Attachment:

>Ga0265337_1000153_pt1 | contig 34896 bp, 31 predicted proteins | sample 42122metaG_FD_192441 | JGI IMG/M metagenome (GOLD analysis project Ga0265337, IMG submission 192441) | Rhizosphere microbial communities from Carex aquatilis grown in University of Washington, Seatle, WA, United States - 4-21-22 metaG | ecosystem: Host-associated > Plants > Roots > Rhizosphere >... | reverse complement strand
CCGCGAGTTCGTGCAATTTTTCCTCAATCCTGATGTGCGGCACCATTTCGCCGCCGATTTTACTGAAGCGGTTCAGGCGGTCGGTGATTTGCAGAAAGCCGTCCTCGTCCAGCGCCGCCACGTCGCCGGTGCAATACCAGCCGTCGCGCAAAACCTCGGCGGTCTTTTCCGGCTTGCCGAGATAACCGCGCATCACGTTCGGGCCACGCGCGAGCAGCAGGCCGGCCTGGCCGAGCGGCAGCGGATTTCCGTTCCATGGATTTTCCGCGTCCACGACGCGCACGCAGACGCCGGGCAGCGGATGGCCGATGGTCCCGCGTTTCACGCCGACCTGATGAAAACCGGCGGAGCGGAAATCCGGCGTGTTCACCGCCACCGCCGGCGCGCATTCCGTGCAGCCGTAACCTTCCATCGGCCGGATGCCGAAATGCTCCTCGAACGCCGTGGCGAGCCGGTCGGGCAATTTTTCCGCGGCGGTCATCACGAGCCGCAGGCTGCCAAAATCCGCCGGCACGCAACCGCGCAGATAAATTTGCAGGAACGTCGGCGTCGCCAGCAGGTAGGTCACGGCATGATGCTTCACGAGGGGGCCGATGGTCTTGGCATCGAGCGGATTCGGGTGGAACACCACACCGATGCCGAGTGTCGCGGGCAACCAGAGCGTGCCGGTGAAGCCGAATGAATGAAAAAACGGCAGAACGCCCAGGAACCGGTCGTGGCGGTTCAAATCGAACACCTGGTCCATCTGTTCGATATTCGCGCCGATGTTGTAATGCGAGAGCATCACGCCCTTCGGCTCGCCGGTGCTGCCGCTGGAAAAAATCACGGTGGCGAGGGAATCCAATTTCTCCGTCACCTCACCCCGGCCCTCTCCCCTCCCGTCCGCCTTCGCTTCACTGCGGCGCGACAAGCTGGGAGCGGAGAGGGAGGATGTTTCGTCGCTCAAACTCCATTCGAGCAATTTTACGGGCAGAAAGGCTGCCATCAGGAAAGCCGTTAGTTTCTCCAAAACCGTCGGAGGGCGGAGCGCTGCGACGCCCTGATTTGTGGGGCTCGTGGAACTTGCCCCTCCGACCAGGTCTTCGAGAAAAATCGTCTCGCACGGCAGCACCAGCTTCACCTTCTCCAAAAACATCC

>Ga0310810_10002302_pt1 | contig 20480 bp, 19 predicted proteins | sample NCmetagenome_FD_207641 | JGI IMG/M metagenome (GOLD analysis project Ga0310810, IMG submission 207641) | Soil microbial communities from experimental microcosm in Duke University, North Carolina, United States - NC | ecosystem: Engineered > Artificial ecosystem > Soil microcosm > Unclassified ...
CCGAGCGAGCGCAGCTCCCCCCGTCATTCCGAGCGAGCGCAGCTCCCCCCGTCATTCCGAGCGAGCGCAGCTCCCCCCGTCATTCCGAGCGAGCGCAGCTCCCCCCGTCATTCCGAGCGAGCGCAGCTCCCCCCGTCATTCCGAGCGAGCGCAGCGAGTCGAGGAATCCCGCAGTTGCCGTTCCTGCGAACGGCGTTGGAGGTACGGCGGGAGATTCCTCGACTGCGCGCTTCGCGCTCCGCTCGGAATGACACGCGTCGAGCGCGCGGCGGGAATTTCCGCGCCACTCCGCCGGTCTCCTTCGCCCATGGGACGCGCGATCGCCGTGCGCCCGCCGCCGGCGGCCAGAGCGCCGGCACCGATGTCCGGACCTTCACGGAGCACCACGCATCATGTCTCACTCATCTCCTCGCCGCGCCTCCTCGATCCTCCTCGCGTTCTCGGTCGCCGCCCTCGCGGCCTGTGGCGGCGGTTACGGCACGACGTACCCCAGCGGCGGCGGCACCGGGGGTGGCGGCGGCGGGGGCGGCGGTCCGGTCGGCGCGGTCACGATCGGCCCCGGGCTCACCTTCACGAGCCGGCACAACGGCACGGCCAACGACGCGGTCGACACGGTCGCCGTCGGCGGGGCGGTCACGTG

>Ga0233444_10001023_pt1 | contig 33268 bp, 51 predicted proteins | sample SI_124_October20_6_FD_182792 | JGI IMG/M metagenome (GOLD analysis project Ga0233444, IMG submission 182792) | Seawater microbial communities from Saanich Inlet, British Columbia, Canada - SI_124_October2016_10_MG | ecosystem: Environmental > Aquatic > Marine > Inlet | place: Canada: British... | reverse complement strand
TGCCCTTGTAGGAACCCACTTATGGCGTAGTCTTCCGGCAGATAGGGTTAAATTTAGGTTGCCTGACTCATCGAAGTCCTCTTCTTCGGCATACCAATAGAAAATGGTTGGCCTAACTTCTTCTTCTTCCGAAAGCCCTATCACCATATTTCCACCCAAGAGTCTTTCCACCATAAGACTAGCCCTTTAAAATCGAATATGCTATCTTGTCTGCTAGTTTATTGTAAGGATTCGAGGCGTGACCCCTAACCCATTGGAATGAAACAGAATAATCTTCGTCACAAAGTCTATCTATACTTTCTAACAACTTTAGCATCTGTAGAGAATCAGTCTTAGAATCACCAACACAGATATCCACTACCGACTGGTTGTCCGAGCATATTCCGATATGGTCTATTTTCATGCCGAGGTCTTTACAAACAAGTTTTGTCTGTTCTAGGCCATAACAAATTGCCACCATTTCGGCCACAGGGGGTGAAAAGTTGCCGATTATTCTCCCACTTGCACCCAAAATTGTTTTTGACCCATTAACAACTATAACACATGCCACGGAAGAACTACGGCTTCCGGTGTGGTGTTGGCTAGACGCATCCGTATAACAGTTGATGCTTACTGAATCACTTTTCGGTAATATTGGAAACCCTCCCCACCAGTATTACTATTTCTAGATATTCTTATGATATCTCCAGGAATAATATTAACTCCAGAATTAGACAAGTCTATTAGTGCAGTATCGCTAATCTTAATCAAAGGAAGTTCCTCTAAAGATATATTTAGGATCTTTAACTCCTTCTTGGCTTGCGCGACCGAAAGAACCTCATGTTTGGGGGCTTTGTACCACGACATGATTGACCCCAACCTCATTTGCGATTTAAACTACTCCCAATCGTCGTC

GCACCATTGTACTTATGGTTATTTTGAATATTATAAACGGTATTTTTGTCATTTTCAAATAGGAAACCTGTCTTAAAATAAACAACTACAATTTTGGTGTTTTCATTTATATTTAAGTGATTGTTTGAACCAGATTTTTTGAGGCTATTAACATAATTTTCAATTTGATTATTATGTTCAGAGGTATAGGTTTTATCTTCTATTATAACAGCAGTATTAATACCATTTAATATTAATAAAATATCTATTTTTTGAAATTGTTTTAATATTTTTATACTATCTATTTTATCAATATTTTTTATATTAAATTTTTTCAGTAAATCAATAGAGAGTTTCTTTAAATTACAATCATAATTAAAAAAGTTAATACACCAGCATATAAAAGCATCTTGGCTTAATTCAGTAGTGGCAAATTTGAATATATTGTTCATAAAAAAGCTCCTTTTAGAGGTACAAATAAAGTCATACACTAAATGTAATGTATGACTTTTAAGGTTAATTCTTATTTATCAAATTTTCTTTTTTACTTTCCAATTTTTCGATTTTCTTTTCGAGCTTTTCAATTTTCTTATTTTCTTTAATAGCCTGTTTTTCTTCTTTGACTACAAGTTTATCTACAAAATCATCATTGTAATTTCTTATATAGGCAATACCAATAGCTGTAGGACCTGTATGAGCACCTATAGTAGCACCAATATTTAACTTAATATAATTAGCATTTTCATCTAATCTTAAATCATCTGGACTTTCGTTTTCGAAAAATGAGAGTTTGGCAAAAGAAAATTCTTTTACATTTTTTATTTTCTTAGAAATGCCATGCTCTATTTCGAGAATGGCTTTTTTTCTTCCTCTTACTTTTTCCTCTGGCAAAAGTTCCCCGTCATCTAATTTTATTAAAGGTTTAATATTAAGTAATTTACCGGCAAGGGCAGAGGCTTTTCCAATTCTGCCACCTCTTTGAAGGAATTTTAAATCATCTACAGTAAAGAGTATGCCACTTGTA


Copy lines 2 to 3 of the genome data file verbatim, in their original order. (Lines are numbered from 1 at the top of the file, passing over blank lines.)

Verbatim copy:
CCGCGAGTTCGTGCAATTTTTCCTCAATCCTGATGTGCGGCACCATTTCGCCGCCGATTTTACTGAAGCGGTTCAGGCGGTCGGTGATTTGCAGAAAGCCGTCCTCGTCCAGCGCCGCCACGTCGCCGGTGCAATACCAGCCGTCGCGCAAAACCTCGGCGGTCTTTTCCGGCTTGCCGAGATAACCGCGCATCACGTTCGGGCCACGCGCGAGCAGCAGGCCGGCCTGGCCGAGCGGCAGCGGATTTCCGTTCCATGGATTTTCCGCGTCCACGACGCGCACGCAGACGCCGGGCAGCGGATGGCCGATGGTCCCGCGTTTCACGCCGACCTGATGAAAACCGGCGGAGCGGAAATCCGGCGTGTTCACCGCCACCGCCGGCGCGCATTCCGTGCAGCCGTAACCTTCCATCGGCCGGATGCCGAAATGCTCCTCGAACGCCGTGGCGAGCCGGTCGGGCAATTTTTCCGCGGCGGTCATCACGAGCCGCAGGCTGCCAAAATCCGCCGGCACGCAACCGCGCAGATAAATTTGCAGGAACGTCGGCGTCGCCAGCAGGTAGGTCACGGCATGATGCTTCACGAGGGGGCCGATGGTCTTGGCATCGAGCGGATTCGGGTGGAACACCACACCGATGCCGAGTGTCGCGGGCAACCAGAGCGTGCCGGTGAAGCCGAATGAATGAAAAAACGGCAGAACGCCCAGGAACCGGTCGTGGCGGTTCAAATCGAACACCTGGTCCATCTGTTCGATATTCGCGCCGATGTTGTAATGCGAGAGCATCACGCCCTTCGGCTCGCCGGTGCTGCCGCTGGAAAAAATCACGGTGGCGAGGGAATCCAATTTCTCCGTCACCTCACCCCGGCCCTCTCCCCTCCCGTCCGCCTTCGCTTCACTGCGGCGCGACAAGCTGGGAGCGGAGAGGGAGGATGTTTCGTCGCTCAAACTCCATTCGAGCAATTTTACGGGCAGAAAGGCTGCCATCAGGAAAGCCGTTAGTTTCTCCAAAACCGTCGGAGGGCGGAGCGCTGCGACGCCCTGATTTGTGGGGCTCGTGGAACTTGCCCCTCCGACCAGGTCTTCGAGAAAAATCGTCTCGCACGGCAGCACCAGCTTCACCTTCTCCAAAAACATCC

>Ga0310810_10002302_pt1 | contig 20480 bp, 19 predicted proteins | sample NCmetagenome_FD_207641 | JGI IMG/M metagenome (GOLD analysis project Ga0310810, IMG submission 207641) | Soil microbial communities from experimental microcosm in Duke University, North Carolina, United States - NC | ecosystem: Engineered > Artificial ecosystem > Soil microcosm > Unclassified ...